Dropbox makes storing and syncing files a breeze from your Android device. However, easy access to all of your private information is not such a good thing when a nosey person is looking through your device, or worse, you lose your device out in the wild. Instead of worrying about your precious files, why not enable one or two of the security features built-in to the Dropbox app? Here's how to get started:
Step 1: Open the Dropbox app on your Android device. If you're new to Dropbox, you might have a small tutorial you can … Read more
Using the Web site, you can send-self destructing messages to friends, colleagues, or anyone else you may be sending personal information to. The messages are only accessible through a unique URL, and as soon as the URL is viewed once, it is no longer valid.
Using a service like this may seem a bit gimmicky at first, and it is to an extent, but it can come in extremely handy when you want to send personal information and don't like the thought of that information sitting in some e-mail account … Read more
Setting a lock code on your smartphone is highly recommended to protect your personal information, but sometimes a lock code can be a bit inconvenient.
What if you could do away with the device lock code, instead locking only the apps you want to keep private? An Android app named App Lock let's you do just that. That's not to say you can't use App Lock in addition to the lock code on your device, adding an extra level of security to your information.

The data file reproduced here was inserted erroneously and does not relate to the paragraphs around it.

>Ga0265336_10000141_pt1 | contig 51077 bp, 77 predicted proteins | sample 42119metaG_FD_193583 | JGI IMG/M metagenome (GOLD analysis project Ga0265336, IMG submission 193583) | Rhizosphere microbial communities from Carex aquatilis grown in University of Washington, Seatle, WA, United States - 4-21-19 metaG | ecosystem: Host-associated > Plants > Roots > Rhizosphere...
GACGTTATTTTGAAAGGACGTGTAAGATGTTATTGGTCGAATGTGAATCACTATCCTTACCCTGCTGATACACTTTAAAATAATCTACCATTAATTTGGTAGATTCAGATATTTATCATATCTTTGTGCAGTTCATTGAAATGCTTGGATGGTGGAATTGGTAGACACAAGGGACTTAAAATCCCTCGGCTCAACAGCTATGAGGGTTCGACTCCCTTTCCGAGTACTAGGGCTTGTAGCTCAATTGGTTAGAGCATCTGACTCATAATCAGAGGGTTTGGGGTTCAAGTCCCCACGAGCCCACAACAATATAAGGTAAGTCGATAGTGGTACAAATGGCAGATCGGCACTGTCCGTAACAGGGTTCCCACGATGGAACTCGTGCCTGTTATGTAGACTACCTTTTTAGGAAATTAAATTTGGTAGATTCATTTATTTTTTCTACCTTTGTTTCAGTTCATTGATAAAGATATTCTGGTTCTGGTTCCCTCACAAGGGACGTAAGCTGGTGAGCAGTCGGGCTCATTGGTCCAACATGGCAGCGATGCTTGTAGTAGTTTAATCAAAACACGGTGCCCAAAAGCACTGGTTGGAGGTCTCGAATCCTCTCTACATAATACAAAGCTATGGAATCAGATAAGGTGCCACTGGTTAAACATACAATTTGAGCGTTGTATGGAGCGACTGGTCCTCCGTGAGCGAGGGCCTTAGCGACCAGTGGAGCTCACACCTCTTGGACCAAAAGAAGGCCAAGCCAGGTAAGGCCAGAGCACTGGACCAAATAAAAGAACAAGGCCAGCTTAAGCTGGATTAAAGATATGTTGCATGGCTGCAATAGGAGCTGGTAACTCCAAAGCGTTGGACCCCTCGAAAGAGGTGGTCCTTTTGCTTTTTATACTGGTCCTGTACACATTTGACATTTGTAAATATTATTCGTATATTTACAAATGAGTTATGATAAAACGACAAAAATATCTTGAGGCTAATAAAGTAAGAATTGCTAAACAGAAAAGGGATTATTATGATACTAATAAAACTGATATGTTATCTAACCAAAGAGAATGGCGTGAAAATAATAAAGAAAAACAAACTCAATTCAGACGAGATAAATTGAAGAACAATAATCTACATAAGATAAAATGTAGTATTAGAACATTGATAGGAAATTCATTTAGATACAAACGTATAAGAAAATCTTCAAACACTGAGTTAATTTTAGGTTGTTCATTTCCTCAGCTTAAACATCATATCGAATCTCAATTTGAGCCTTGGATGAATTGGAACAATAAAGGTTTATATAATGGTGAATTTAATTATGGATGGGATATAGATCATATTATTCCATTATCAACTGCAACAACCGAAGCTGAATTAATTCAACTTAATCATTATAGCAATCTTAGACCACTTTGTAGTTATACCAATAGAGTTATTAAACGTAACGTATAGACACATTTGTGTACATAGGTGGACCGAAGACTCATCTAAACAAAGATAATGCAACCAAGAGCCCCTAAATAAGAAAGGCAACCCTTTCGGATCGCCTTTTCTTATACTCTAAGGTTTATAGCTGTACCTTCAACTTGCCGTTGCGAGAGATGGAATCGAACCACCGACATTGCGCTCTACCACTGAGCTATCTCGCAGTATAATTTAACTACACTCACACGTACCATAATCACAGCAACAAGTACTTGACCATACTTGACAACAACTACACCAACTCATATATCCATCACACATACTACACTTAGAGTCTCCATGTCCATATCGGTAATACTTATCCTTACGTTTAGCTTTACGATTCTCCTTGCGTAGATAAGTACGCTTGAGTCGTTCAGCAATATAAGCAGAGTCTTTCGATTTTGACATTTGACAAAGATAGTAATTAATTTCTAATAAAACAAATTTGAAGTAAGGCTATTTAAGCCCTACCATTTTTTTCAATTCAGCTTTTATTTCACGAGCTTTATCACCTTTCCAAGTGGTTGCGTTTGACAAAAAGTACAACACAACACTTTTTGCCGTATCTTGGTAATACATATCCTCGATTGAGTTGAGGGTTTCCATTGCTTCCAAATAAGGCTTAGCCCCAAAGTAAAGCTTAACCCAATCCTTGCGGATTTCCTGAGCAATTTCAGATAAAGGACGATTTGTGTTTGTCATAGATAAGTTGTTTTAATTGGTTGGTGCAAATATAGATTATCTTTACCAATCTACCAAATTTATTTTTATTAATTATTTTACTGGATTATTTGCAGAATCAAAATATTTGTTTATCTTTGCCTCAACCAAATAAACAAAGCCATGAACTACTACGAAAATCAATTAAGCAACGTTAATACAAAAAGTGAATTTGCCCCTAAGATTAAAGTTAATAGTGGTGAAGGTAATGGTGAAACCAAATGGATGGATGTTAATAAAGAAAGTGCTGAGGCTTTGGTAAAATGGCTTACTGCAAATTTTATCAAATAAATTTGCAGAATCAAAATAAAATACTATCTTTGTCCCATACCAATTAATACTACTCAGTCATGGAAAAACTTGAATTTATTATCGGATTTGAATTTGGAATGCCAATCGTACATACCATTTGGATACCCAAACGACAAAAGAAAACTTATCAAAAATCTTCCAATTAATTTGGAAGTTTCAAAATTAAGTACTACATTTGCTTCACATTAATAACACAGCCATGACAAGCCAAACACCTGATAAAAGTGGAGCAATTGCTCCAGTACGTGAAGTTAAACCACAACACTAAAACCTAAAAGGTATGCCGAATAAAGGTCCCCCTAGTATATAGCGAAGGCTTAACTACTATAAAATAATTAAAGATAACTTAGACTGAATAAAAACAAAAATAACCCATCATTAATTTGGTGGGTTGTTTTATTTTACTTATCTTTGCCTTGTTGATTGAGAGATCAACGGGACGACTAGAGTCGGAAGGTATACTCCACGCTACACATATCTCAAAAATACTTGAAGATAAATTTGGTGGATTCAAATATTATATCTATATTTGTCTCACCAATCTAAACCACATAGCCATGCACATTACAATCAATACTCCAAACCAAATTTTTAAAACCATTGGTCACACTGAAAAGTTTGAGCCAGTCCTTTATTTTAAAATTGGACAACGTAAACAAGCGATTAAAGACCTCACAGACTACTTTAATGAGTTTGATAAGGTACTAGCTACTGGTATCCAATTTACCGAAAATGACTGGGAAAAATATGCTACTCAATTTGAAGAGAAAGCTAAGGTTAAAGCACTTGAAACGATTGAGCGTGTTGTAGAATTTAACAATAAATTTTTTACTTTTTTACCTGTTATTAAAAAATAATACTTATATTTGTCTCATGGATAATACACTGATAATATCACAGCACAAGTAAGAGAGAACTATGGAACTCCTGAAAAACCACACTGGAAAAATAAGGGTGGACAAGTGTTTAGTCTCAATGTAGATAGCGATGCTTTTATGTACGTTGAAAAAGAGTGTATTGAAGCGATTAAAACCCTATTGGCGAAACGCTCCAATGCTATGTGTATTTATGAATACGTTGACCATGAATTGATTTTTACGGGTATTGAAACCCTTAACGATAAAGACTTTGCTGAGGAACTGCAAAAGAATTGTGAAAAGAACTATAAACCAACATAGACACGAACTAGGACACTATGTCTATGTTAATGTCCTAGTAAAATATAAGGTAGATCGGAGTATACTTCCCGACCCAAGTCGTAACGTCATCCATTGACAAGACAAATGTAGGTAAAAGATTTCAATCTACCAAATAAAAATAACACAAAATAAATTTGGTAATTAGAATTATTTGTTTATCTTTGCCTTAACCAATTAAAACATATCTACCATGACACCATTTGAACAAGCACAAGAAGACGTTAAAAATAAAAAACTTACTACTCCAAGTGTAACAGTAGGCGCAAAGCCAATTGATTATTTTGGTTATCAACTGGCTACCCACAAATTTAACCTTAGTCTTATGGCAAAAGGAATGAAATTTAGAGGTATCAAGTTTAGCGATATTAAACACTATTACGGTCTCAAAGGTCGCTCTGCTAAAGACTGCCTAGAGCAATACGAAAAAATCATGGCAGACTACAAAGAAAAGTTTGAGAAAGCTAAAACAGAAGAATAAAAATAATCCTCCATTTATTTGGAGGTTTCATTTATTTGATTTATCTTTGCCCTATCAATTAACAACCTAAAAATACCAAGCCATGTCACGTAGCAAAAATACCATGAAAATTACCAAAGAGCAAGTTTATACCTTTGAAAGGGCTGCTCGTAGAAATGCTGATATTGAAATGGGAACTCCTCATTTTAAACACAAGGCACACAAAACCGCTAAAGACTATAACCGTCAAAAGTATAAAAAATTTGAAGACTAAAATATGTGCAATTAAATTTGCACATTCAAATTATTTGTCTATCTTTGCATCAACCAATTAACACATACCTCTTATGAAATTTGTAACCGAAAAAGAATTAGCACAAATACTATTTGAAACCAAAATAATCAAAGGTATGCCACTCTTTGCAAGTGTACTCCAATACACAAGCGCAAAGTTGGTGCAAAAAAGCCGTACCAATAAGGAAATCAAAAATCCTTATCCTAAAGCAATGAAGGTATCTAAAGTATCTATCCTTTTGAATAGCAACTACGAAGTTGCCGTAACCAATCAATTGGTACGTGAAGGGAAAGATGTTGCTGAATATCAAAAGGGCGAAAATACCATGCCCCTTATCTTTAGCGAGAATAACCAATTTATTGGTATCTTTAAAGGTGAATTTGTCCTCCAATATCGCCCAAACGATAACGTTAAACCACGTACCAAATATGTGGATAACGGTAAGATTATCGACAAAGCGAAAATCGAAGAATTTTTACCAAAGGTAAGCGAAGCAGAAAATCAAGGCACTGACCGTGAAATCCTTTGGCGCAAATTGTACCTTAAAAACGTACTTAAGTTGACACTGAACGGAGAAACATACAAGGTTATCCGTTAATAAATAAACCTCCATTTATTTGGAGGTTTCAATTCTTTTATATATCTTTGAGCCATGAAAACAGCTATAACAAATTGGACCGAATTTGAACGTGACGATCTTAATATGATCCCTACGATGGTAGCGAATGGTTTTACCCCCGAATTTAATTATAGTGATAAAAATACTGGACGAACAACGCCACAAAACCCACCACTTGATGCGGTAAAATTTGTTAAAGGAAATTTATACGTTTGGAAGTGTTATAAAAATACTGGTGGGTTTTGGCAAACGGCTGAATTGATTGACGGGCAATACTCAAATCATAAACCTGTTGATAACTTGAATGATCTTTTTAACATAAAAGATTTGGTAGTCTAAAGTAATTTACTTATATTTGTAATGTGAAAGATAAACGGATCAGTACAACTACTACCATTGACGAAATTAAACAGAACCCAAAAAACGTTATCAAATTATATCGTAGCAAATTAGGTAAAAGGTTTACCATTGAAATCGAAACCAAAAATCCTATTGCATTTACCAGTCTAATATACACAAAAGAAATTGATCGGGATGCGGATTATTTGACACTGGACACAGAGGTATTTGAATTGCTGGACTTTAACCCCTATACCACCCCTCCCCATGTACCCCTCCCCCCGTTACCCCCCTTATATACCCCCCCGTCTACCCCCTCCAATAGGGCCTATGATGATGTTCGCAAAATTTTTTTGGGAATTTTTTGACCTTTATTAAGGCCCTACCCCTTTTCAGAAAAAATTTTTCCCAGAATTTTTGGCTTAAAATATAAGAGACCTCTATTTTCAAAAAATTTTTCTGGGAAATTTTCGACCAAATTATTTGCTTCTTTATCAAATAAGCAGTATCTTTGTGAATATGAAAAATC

Hello, Facebook friends, I am male, straight, often ridiculously good-looking, and this is a real message: she's not that into you.
And by she, I mean one of those hot girls on Facebook who always seems too desperate and overzealous in trying to connect to you and everyone on your friend list.
Apparently, of some 850 million active Facebook users, a lot are fake profiles created to spread spam and viruses. These are often categorized as spammers or attackers. Security firm Barracuda Networks released today the findings from its most recent study that helps distinguish attackers from real users. … Read more
Hello, world! Today it's your Backup Day. World Backup Day is a new idea promoted by a small team of Redditors, and it's a good idea. You can never be too careful when it comes to backing up.
By the way, this is about your data, and not calling your buddies over for help in a hostile situation, which is not really my area of expertise. So let's talk backups!
Basically it means putting your data in multiple places so that if something happens to one place (let's say you forget your laptop on the top of your car and subsequently back over it), that important PowerPoint presentation you've been working on isn't lost.
Backing up is much easier than you might think. For example, if you've been working on an important essay, you can just e-mail it once in a while to your mom or to yourself. Just make sure you use an online free e-mail service, such as Gmail, Yahoo Mail, Hotmail, or all of them. This goes for photos as well. If you remember to e-mail them to your mom when you have new ones (and she'll probably appreciate that very much), chances are she'll save them for you on her computer, and even if not, they are still in the Sent Items folder of your online e-mail account in case you have lost the originals.